Critical MAS is the blog for Michael Allen Smith of Seattle, Washington. My interests include traditional food, fitness, economics, and web development.

10 thoughts on “Potato Hacking For the Reluctant”

  1. @MAS
    Interesting post. I do several 72 hour fasts (black coffee and water) a year, with some but not too much effort. But I’ve never made it more than one day on a strict potato hack (I end up adding catsup or a bit of cheese on day two). The psychological aspect is powerful.

  2. @MAS
    Also, your discussion of weakening the flavor-calorie link reminded me of the Shangri-La Diet. (You did a post about it in 2011.)

  3. Do you think muscle loss would be an issue on a potatohack? What’s been your experience? It feels odd not eating any protein for a few days. Potatohack combined with whey protein shakes a possibility?

  4. @Robert – I don’t think muscle loss on a Potato Hack is a concern for a few reasons.

    1- There are many reports of diets longer than 3-5 days with low calories or low protein or even fasting where the muscle is preserved. One story:
    http://bradpilon.com/weight-loss/preserving-muscle-mass-while-dieting/

    2- Even if there was muscle loss, muscle memory would bring you back to where you were rather quick. https://criticalmas.org/2009/01/how-mickey-rourke-gained-27-pounds-of-muscle-for-the-wrestler/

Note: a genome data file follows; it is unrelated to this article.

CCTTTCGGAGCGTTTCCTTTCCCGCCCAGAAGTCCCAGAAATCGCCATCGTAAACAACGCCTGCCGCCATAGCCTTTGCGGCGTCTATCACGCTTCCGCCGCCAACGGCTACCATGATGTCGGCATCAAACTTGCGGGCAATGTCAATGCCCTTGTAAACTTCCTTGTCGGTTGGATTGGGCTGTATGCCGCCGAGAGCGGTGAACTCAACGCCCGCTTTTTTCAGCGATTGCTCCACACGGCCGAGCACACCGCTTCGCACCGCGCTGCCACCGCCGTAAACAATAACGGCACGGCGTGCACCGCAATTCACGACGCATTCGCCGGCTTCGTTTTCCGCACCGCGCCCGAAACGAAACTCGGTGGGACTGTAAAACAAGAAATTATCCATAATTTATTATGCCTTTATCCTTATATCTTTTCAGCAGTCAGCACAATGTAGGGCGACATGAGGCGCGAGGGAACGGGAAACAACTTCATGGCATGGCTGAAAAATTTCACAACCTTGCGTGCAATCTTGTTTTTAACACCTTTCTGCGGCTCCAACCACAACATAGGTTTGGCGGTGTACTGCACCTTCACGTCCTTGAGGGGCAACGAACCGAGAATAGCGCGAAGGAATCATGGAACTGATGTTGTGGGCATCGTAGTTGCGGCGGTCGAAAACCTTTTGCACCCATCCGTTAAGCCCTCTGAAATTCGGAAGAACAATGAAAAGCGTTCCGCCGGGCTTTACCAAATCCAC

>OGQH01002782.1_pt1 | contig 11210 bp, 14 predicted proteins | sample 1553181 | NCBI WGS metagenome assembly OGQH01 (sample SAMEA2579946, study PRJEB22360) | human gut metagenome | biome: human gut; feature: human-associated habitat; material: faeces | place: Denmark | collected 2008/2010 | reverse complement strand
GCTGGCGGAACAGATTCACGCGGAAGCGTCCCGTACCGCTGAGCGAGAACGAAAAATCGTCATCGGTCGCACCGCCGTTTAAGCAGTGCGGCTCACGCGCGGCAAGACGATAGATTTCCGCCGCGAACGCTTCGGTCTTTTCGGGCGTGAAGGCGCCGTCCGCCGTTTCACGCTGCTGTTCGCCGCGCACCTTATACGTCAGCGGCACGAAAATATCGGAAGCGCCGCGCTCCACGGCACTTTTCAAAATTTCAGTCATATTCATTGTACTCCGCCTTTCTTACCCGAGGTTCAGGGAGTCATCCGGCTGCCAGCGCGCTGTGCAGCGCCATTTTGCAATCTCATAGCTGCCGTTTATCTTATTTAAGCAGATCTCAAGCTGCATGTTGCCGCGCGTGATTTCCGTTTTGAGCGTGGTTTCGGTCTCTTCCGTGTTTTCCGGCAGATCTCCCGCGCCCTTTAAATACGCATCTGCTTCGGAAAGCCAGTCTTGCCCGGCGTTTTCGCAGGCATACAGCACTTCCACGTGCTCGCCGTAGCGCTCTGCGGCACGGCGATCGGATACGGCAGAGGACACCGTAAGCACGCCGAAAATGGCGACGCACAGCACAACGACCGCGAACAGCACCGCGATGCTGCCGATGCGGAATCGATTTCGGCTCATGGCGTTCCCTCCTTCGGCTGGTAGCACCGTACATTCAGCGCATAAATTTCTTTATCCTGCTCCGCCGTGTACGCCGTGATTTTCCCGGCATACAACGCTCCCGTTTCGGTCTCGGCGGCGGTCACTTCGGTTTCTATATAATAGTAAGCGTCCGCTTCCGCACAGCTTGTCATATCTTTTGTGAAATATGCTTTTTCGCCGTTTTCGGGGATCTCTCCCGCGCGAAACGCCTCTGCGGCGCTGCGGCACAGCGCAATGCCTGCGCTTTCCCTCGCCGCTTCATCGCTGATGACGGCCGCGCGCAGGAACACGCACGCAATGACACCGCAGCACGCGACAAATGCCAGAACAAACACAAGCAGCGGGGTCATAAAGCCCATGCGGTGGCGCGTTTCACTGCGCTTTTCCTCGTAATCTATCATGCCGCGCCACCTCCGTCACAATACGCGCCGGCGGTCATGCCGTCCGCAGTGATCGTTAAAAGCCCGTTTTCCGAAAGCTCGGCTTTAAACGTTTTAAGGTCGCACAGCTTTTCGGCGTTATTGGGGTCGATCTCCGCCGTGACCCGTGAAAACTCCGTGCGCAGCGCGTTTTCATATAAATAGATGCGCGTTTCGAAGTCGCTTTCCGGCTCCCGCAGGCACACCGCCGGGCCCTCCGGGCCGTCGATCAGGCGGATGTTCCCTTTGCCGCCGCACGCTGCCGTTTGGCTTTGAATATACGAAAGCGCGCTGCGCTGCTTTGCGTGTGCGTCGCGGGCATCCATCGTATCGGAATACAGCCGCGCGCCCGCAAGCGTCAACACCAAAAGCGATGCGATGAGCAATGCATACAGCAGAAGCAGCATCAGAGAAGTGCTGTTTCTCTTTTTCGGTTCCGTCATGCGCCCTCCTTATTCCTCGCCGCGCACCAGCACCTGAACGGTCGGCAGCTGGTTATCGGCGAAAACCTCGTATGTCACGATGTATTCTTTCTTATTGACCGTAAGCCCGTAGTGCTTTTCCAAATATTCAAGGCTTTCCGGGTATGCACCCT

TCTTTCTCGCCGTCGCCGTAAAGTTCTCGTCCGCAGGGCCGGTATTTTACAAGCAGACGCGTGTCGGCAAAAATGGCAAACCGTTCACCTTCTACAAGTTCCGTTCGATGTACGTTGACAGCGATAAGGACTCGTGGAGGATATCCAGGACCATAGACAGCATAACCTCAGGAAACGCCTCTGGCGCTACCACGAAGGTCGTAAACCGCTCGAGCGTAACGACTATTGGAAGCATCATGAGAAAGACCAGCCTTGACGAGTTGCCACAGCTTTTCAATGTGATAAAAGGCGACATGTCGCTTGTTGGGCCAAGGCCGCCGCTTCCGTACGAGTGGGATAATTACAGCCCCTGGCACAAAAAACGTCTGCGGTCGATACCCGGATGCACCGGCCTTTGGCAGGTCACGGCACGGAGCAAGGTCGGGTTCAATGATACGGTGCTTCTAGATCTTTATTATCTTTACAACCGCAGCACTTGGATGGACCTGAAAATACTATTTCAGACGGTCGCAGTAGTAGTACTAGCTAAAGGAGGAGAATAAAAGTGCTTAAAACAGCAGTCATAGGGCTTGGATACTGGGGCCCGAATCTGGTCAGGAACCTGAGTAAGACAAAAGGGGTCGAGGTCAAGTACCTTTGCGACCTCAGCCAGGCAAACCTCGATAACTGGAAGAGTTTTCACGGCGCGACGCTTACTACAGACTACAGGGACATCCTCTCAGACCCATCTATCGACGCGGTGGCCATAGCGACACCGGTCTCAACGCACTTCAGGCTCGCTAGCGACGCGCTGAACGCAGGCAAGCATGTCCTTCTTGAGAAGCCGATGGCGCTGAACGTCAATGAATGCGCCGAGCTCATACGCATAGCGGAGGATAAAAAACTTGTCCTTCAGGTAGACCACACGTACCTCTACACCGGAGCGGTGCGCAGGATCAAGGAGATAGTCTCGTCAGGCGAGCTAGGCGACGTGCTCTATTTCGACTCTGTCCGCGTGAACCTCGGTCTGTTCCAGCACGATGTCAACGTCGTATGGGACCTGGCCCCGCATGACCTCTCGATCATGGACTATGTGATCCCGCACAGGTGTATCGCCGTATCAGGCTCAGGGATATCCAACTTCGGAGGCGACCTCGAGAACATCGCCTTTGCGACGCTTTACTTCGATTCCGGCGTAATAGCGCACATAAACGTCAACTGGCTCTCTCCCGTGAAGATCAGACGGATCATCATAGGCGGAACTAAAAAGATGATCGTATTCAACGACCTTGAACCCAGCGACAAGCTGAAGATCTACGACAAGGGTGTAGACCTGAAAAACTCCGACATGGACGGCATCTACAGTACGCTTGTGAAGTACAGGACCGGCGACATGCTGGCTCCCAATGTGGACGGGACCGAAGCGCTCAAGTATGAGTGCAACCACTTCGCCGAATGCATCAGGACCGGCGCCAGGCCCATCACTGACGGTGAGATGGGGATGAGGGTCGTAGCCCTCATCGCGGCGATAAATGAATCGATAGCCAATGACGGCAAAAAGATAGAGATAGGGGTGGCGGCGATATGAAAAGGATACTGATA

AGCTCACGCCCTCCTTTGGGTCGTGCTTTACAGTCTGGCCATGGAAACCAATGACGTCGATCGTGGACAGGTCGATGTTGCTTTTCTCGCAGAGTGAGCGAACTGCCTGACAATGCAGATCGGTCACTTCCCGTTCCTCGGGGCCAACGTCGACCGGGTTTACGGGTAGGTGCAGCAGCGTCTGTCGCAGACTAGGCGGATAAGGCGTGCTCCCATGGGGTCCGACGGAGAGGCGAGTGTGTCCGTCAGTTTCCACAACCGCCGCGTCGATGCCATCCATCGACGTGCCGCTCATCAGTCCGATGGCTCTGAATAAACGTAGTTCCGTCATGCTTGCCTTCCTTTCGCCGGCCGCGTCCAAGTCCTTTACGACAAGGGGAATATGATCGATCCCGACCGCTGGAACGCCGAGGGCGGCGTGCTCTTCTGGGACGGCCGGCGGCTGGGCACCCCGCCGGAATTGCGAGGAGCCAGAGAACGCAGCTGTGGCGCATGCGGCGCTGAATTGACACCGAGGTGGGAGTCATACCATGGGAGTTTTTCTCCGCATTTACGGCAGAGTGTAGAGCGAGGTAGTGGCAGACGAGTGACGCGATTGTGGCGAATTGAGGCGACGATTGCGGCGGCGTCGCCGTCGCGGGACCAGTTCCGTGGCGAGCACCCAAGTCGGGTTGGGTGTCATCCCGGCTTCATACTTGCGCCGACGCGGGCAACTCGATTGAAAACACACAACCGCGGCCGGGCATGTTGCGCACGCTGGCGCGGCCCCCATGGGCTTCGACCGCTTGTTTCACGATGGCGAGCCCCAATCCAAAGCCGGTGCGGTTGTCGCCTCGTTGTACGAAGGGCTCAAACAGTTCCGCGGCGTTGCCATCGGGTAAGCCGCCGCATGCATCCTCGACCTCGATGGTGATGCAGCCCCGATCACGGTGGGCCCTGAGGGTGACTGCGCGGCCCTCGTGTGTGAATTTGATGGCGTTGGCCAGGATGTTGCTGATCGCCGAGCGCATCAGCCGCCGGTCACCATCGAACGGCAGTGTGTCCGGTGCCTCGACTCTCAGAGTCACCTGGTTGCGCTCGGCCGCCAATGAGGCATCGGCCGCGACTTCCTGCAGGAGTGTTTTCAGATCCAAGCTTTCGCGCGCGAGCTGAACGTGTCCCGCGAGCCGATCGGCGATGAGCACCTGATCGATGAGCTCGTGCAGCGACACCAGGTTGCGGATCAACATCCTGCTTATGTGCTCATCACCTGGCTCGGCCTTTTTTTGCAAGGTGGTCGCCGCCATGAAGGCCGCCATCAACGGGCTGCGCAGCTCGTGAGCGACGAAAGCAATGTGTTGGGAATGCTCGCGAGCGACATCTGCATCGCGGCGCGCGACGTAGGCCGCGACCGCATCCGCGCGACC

I would not add whey protein because there are other health benefits one gets from the Potato Hack. Those are covered on other posts and in the Tim Steele book.

  5. @MAS – Thanks, that makes sense. Also, there’s plenty of carbs in a potatohack, so GNG won’t be an issue, as it is in fasting and in low carb diets.

    I guess I just needed to hear it from someone building muscle. If a middle aged lady loves the hack, it doesn’t make the same impact on me.

    Tim Steele has probably received hundreds of questions about trying to hack the potatohack, all kinds of suggestions for modifications. I guess it’s all part of the process, the “bargaining”.

  6. Haha – Nice try! Welcome to “acceptance.” 5lbs of spuds have about 45g of protein, so the potato hack is not totally devoid of protein. If you are actively trying to build muscle, you’ll want to eat considerably more than the recommended amounts (ie. .8g/kg), but for a couple of rest days, even a couple weeks, you can easily get by on 30-40g/day without losing hard-earned muscle. I think the benefits to insulin sensitivity, gut health, and fat loss far outweigh the possibility of losing muscle mass.

  7. @Tim – Yes, just reached the acceptance phase. Decided with the wife to start Wednesday, and keep going to Friday or Saturday. Then repeat next week possibly. Her gut has been a bit out of shape after a food poisoning a few weeks ago, might need a “reset”.

    You’re right, 30-40 g of protein a day is almost enough to keep nitrogen balance, especially if you take it easy. And less fat is more important than much muscle for looking good anyway.

  8. Came to your site looking for another article and ended up here.

    Put me down as another you inspired to do the potato diet.

    I did it last year (2017) for lent, I ate nothing but cold, unsalted, boiled potatoes for 6 out of 7 days a week (Sunday is a feast day after all).